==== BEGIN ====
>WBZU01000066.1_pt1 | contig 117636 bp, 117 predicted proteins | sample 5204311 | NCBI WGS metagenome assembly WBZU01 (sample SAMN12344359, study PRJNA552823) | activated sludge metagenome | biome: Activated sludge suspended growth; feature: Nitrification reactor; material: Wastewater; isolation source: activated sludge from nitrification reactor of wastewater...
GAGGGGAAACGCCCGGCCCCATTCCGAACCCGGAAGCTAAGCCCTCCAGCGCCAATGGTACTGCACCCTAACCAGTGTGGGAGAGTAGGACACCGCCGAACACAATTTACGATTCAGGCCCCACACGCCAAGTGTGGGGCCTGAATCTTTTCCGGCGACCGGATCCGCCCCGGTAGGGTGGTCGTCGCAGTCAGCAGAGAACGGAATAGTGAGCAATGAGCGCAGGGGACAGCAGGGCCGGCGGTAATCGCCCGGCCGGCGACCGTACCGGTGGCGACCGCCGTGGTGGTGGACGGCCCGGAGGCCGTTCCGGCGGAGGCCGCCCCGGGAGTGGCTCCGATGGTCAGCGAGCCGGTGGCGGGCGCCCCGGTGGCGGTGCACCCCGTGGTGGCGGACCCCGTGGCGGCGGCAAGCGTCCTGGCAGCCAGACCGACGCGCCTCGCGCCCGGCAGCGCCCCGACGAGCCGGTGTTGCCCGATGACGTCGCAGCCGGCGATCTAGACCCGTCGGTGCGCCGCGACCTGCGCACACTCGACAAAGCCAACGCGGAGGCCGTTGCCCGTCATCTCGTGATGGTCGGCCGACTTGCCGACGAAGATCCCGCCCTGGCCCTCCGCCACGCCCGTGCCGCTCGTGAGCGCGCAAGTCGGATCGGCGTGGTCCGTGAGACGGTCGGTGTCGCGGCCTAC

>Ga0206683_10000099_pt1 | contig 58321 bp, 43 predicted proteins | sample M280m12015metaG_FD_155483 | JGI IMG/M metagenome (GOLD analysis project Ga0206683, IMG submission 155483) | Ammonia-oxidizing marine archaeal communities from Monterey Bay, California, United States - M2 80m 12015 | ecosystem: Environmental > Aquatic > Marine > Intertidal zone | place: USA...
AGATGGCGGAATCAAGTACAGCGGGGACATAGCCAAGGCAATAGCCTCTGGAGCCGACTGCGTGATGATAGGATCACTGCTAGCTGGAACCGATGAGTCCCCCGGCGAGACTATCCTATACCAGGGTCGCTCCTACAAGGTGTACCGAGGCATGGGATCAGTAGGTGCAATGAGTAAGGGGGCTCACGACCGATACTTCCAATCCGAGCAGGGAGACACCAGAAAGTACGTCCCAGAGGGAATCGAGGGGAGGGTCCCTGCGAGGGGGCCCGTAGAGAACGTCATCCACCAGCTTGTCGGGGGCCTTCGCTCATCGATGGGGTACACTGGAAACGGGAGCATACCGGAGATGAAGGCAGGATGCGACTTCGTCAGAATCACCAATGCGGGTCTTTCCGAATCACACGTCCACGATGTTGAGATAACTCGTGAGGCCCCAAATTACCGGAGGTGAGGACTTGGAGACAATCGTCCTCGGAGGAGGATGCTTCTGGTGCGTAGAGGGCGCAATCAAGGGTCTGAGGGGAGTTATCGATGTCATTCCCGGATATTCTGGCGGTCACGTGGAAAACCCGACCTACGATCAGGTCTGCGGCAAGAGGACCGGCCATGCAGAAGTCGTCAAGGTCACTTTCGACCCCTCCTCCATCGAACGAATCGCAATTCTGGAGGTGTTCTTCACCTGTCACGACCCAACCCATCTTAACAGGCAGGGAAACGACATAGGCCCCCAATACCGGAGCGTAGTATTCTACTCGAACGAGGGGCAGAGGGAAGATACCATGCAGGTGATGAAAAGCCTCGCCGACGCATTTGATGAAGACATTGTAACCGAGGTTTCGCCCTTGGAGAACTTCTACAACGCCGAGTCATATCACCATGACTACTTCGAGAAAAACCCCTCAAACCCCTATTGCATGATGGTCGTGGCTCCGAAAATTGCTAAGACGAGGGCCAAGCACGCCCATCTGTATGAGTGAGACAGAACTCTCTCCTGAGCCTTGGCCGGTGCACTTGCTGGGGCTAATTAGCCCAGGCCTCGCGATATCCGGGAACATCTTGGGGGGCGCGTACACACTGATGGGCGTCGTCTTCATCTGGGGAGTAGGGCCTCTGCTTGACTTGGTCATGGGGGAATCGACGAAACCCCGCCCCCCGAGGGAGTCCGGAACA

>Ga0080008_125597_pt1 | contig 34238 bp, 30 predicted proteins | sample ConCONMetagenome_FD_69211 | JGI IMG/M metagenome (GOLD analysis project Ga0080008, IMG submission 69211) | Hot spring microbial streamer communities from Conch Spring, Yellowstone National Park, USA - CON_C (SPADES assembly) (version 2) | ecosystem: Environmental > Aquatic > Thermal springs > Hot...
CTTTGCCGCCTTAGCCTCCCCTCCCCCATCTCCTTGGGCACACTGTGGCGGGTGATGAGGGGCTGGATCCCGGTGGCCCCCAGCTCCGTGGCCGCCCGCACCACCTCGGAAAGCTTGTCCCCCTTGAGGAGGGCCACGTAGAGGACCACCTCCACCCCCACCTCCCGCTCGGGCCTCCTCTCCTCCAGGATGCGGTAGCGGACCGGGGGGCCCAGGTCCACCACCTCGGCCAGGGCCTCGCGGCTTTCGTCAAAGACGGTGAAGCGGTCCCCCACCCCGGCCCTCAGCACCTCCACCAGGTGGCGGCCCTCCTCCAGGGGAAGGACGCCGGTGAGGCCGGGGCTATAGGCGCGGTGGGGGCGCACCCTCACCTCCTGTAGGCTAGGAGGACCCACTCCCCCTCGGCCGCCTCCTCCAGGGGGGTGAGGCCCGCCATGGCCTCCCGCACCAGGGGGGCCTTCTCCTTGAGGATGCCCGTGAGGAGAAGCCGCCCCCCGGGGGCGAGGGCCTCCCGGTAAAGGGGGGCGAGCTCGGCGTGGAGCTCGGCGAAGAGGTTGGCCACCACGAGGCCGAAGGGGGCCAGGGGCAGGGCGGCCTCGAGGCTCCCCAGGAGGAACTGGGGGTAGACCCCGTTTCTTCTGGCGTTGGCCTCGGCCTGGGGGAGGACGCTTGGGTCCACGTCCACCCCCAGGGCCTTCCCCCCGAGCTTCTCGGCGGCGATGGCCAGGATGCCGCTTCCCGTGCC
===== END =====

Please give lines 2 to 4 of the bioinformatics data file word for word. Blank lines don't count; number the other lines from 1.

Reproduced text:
GAGGGGAAACGCCCGGCCCCATTCCGAACCCGGAAGCTAAGCCCTCCAGCGCCAATGGTACTGCACCCTAACCAGTGTGGGAGAGTAGGACACCGCCGAACACAATTTACGATTCAGGCCCCACACGCCAAGTGTGGGGCCTGAATCTTTTCCGGCGACCGGATCCGCCCCGGTAGGGTGGTCGTCGCAGTCAGCAGAGAACGGAATAGTGAGCAATGAGCGCAGGGGACAGCAGGGCCGGCGGTAATCGCCCGGCCGGCGACCGTACCGGTGGCGACCGCCGTGGTGGTGGACGGCCCGGAGGCCGTTCCGGCGGAGGCCGCCCCGGGAGTGGCTCCGATGGTCAGCGAGCCGGTGGCGGGCGCCCCGGTGGCGGTGCACCCCGTGGTGGCGGACCCCGTGGCGGCGGCAAGCGTCCTGGCAGCCAGACCGACGCGCCTCGCGCCCGGCAGCGCCCCGACGAGCCGGTGTTGCCCGATGACGTCGCAGCCGGCGATCTAGACCCGTCGGTGCGCCGCGACCTGCGCACACTCGACAAAGCCAACGCGGAGGCCGTTGCCCGTCATCTCGTGATGGTCGGCCGACTTGCCGACGAAGATCCCGCCCTGGCCCTCCGCCACGCCCGTGCCGCTCGTGAGCGCGCAAGTCGGATCGGCGTGGTCCGTGAGACGGTCGGTGTCGCGGCCTAC

>Ga0206683_10000099_pt1 | contig 58321 bp, 43 predicted proteins | sample M280m12015metaG_FD_155483 | JGI IMG/M metagenome (GOLD analysis project Ga0206683, IMG submission 155483) | Ammonia-oxidizing marine archaeal communities from Monterey Bay, California, United States - M2 80m 12015 | ecosystem: Environmental > Aquatic > Marine > Intertidal zone | place: USA...
AGATGGCGGAATCAAGTACAGCGGGGACATAGCCAAGGCAATAGCCTCTGGAGCCGACTGCGTGATGATAGGATCACTGCTAGCTGGAACCGATGAGTCCCCCGGCGAGACTATCCTATACCAGGGTCGCTCCTACAAGGTGTACCGAGGCATGGGATCAGTAGGTGCAATGAGTAAGGGGGCTCACGACCGATACTTCCAATCCGAGCAGGGAGACACCAGAAAGTACGTCCCAGAGGGAATCGAGGGGAGGGTCCCTGCGAGGGGGCCCGTAGAGAACGTCATCCACCAGCTTGTCGGGGGCCTTCGCTCATCGATGGGGTACACTGGAAACGGGAGCATACCGGAGATGAAGGCAGGATGCGACTTCGTCAGAATCACCAATGCGGGTCTTTCCGAATCACACGTCCACGATGTTGAGATAACTCGTGAGGCCCCAAATTACCGGAGGTGAGGACTTGGAGACAATCGTCCTCGGAGGAGGATGCTTCTGGTGCGTAGAGGGCGCAATCAAGGGTCTGAGGGGAGTTATCGATGTCATTCCCGGATATTCTGGCGGTCACGTGGAAAACCCGACCTACGATCAGGTCTGCGGCAAGAGGACCGGCCATGCAGAAGTCGTCAAGGTCACTTTCGACCCCTCCTCCATCGAACGAATCGCAATTCTGGAGGTGTTCTTCACCTGTCACGACCCAACCCATCTTAACAGGCAGGGAAACGACATAGGCCCCCAATACCGGAGCGTAGTATTCTACTCGAACGAGGGGCAGAGGGAAGATACCATGCAGGTGATGAAAAGCCTCGCCGACGCATTTGATGAAGACATTGTAACCGAGGTTTCGCCCTTGGAGAACTTCTACAACGCCGAGTCATATCACCATGACTACTTCGAGAAAAACCCCTCAAACCCCTATTGCATGATGGTCGTGGCTCCGAAAATTGCTAAGACGAGGGCCAAGCACGCCCATCTGTATGAGTGAGACAGAACTCTCTCCTGAGCCTTGGCCGGTGCACTTGCTGGGGCTAATTAGCCCAGGCCTCGCGATATCCGGGAACATCTTGGGGGGCGCGTACACACTGATGGGCGTCGTCTTCATCTGGGGAGTAGGGCCTCTGCTTGACTTGGTCATGGGGGAATCGACGAAACCCCGCCCCCCGAGGGAGTCCGGAACA